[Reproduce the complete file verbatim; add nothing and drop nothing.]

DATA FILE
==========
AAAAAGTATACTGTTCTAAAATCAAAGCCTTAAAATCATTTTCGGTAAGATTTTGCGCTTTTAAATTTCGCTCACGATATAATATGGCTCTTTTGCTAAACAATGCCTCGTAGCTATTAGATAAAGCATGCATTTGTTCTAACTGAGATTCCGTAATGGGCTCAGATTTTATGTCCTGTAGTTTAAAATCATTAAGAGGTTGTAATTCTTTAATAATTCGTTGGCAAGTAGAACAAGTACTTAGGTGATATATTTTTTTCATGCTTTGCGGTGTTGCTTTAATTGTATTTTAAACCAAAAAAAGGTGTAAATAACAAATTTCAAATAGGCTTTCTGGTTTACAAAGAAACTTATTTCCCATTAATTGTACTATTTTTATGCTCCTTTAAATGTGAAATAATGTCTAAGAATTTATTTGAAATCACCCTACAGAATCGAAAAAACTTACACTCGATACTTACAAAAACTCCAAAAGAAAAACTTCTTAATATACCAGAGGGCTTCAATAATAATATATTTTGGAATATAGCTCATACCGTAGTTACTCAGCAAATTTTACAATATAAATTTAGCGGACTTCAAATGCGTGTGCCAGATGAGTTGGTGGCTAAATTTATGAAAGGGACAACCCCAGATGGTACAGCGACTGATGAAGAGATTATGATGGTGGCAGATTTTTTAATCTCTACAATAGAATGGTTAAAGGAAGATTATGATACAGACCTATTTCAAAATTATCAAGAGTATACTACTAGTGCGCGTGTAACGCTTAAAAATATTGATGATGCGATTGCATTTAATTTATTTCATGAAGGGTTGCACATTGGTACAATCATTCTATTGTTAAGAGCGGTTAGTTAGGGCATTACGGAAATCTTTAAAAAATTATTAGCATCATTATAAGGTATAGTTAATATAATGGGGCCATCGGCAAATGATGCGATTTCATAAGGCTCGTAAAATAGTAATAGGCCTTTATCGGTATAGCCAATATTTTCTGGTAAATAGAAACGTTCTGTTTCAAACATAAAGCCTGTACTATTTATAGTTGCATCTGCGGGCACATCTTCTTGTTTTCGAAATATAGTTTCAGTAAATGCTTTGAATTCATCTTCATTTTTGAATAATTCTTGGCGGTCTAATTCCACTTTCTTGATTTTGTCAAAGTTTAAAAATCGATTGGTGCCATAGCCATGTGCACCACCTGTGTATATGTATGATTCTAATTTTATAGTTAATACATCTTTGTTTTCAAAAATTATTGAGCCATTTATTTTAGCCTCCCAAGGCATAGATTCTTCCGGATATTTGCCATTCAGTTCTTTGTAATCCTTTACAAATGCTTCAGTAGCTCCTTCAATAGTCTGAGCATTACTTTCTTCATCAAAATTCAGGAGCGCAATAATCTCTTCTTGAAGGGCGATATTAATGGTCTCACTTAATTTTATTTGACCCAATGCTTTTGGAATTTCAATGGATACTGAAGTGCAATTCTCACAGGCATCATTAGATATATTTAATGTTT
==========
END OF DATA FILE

AAAAAGTATACTGTTCTAAAATCAAAGCCTTAAAATCATTTTCGGTAAGATTTTGCGCTTTTAAATTTCGCTCACGATATAATATGGCTCTTTTGCTAAACAATGCCTCGTAGCTATTAGATAAAGCATGCATTTGTTCTAACTGAGATTCCGTAATGGGCTCAGATTTTATGTCCTGTAGTTTAAAATCATTAAGAGGTTGTAATTCTTTAATAATTCGTTGGCAAGTAGAACAAGTACTTAGGTGATATATTTTTTTCATGCTTTGCGGTGTTGCTTTAATTGTATTTTAAACCAAAAAAAGGTGTAAATAACAAATTTCAAATAGGCTTTCTGGTTTACAAAGAAACTTATTTCCCATTAATTGTACTATTTTTATGCTCCTTTAAATGTGAAATAATGTCTAAGAATTTATTTGAAATCACCCTACAGAATCGAAAAAACTTACACTCGATACTTACAAAAACTCCAAAAGAAAAACTTCTTAATATACCAGAGGGCTTCAATAATAATATATTTTGGAATATAGCTCATACCGTAGTTACTCAGCAAATTTTACAATATAAATTTAGCGGACTTCAAATGCGTGTGCCAGATGAGTTGGTGGCTAAATTTATGAAAGGGACAACCCCAGATGGTACAGCGACTGATGAAGAGATTATGATGGTGGCAGATTTTTTAATCTCTACAATAGAATGGTTAAAGGAAGATTATGATACAGACCTATTTCAAAATTATCAAGAGTATACTACTAGTGCGCGTGTAACGCTTAAAAATATTGATGATGCGATTGCATTTAATTTATTTCATGAAGGGTTGCACATTGGTACAATCATTCTATTGTTAAGAGCGGTTAGTTAGGGCATTACGGAAATCTTTAAAAAATTATTAGCATCATTATAAGGTATAGTTAATATAATGGGGCCATCGGCAAATGATGCGATTTCATAAGGCTCGTAAAATAGTAATAGGCCTTTATCGGTATAGCCAATATTTTCTGGTAAATAGAAACGTTCTGTTTCAAACATAAAGCCTGTACTATTTATAGTTGCATCTGCGGGCACATCTTCTTGTTTTCGAAATATAGTTTCAGTAAATGCTTTGAATTCATCTTCATTTTTGAATAATTCTTGGCGGTCTAATTCCACTTTCTTGATTTTGTCAAAGTTTAAAAATCGATTGGTGCCATAGCCATGTGCACCACCTGTGTATATGTATGATTCTAATTTTATAGTTAATACATCTTTGTTTTCAAAAATTATTGAGCCATTTATTTTAGCCTCCCAAGGCATAGATTCTTCCGGATATTTGCCATTCAGTTCTTTGTAATCCTTTACAAATGCTTCAGTAGCTCCTTCAATAGTCTGAGCATTACTTTCTTCATCAAAATTCAGGAGCGCAATAATCTCTTCTTGAAGGGCGATATTAATGGTCTCACTTAATTTTATTTGACCCAATGCTTTTGGAATTTCAATGGATACTGAAGTGCAATTCTCACAGGCATCATTAGATATATTTAATGTTT